Few actresses have found so much critical acclaim but remain outside the mainstream. Lily Gladstone emerged in Certain Woman, stealing a film from some of the most famous actresses alive. When she did, the critical and indie communities took notice. Yet it’s been more than 7 years since that film’s debut, and she’s yet to be given a role worth her talents. However, Fancy Dance takes advantage of her dynamic performance. Directed by Erica Tremblay, Fancy Dance delivers an incredibly important story while allowing its stars to shine bright.
Roki (Isabel Deroy-Olsen) lives a tough life. Her mother has been missing, and her aunt Jaxx (Gladstone) continually finds herself in trouble with the law. After her mother disappears for longer than expected, Tiki’s grandfather (Shea Whigham) looks to take custody. Roki runs away, recruiting her aunt to help find her mother before she’s removed from Reservation life.
Tremblay builds the story around a very difficult subject to tackle. It’s clear that Roki’s caretakers each have their issues, yet each believes they know what is best for her. The character of Jaxx gaslights the teen girl but also shows immense care of her niece. While she lives within the indigenous community, she runs afoul of the law. There’s instability in this relationship. Yet Jaxx also encourages her niece to pursue a deepening connection to her community.
Meanwhile, Riki’s grandfather opens the door to a stable life. This may seem appealing, but living with a white family, even one that means well will likely sever many of Roki’s ties to the community. Tremblay builds Fancy Dance to have empathy for both sides trying to help Roki and ultimately wants us to understand the importance of continuing cultural traditions within the indigenous community.
The performance from Gladstone rocks the film. She brings a brashness that Fancy Dance certainly needs to provide that dichotomy. You want to root for her depiction of Jaxx. On the page, the character pushes too far, but in the film, Gladstone makes her dynamic and full of empathy. She may turn antagonist at times, but it’s also clear that the world has hardened this woman with each subsequent attack. Gladstone keeps us hooked on Jaxx and helps deliver the film in the process.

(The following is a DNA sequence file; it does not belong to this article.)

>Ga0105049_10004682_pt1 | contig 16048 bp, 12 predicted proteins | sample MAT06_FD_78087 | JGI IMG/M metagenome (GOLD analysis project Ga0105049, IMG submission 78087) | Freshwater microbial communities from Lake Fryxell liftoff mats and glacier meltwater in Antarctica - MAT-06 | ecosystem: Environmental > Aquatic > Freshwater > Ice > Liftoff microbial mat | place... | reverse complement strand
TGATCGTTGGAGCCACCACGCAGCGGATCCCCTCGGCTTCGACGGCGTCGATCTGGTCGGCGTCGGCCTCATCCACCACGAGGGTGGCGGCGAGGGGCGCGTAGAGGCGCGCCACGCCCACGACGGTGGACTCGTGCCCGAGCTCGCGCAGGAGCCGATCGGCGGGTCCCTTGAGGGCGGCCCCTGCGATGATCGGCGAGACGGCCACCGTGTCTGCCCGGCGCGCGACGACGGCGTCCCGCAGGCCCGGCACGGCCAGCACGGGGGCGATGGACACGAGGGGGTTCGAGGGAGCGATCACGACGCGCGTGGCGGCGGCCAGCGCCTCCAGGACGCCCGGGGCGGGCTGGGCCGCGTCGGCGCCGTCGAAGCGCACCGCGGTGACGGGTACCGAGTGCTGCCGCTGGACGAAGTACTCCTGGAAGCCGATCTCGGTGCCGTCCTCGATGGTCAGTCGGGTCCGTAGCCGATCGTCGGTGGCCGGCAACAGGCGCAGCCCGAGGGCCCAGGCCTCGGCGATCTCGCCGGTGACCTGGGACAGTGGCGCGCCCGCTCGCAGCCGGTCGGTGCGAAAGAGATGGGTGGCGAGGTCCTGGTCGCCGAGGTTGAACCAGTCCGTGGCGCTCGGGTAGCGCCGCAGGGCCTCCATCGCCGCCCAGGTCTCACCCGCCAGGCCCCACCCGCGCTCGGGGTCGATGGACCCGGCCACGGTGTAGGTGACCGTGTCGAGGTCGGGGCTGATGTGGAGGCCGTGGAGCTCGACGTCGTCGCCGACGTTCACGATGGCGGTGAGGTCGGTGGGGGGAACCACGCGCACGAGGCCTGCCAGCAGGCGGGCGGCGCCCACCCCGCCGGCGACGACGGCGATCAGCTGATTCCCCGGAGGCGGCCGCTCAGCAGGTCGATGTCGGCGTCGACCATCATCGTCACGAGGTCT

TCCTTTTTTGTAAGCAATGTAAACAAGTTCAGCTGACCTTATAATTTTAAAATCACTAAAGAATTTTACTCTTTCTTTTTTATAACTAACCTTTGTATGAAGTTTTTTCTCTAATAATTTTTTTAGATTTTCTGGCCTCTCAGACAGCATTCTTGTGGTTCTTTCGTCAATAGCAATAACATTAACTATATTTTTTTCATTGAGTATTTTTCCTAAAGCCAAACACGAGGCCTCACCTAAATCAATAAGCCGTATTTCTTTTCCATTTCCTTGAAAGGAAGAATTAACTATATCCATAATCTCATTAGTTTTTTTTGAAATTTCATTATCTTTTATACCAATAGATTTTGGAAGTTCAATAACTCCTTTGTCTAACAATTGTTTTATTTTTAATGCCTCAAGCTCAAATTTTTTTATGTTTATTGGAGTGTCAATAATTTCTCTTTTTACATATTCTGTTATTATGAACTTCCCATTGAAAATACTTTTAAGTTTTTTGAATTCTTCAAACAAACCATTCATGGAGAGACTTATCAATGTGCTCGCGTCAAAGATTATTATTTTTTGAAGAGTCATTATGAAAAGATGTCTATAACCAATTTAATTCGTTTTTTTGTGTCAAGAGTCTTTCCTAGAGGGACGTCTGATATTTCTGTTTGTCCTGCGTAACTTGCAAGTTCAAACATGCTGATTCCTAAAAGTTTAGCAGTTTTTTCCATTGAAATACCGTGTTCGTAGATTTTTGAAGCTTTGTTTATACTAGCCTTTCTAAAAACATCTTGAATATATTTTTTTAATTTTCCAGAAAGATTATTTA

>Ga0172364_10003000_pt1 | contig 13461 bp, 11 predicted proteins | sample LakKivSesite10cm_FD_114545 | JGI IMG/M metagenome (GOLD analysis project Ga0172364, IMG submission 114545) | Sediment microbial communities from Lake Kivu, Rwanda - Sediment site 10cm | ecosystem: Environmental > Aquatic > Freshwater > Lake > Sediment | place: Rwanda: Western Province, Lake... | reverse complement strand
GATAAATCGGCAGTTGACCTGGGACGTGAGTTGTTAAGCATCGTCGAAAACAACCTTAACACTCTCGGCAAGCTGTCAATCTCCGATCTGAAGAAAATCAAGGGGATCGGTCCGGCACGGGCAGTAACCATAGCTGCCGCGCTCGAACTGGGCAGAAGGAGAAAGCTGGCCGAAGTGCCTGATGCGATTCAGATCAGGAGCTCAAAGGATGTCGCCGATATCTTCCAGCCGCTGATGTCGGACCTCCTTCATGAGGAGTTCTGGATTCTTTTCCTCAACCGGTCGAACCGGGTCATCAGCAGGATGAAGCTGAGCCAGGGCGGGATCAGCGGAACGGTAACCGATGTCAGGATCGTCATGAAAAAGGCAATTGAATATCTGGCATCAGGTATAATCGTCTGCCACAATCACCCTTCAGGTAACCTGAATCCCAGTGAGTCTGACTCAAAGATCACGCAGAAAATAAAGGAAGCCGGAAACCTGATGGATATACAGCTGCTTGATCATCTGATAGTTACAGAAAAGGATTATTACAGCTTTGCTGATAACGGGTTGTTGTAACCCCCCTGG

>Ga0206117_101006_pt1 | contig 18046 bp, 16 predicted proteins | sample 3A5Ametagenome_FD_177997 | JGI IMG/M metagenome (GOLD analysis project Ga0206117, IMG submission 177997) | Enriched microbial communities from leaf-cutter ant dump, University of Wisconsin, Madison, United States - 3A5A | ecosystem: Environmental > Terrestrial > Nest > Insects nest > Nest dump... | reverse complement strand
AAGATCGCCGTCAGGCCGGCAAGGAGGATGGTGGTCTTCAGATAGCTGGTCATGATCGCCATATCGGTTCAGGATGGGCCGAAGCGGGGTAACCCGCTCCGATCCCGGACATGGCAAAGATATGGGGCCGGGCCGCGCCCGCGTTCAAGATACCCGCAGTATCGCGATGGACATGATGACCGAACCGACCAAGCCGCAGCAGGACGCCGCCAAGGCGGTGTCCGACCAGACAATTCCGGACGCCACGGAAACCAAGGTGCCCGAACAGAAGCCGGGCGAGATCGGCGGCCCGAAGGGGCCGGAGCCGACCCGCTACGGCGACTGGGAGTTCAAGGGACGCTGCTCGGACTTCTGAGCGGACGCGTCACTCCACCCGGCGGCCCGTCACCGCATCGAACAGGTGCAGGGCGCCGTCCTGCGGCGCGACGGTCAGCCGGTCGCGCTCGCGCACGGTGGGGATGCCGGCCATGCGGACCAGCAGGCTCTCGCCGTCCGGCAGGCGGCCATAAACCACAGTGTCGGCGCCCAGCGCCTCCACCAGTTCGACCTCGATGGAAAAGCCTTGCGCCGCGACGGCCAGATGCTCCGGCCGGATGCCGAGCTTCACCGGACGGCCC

Delroy-Olsen immediately shows the power of finding unknowns and simply giving them a chance. Her debut feature film performance, Delroy-Olsen goes toe-to-toe with anyone who enters the screen. She brings energy but never feels precocious. Delroy-Olsen makes it possible to see her future success. She can avoid the messy worlds her mother and aunt were forced to interact within. Yet with the help of her family, she becomes a symbol of indigenous strength. Fancy Dance needed Deroy-Olson for the film to reach its full potential, and she nails it.
The one knock against Fancy Dance lies in its fairly predictable story. Much of the narrative feels like stories we’ve seen before, albeit with white protagonists and characters. The indigenous lens adds considerably to the story, but the actual way events unfold is predictable. Fancy Dance may not embody the “feel good” stories that often premiere at Sundance. However, it falls into some of the pitfalls of those gums, despite its unique lens. Fancy Dance has an incredible ending, allowing us to live a moment with these characters as the tension continues to build.
For fans of Lily Gladstone, Fancy Dance has been a long time coming. She finally receives the starring role she long deserved. Her performance drives Fancy Dance and is one of the best performances of the year so far.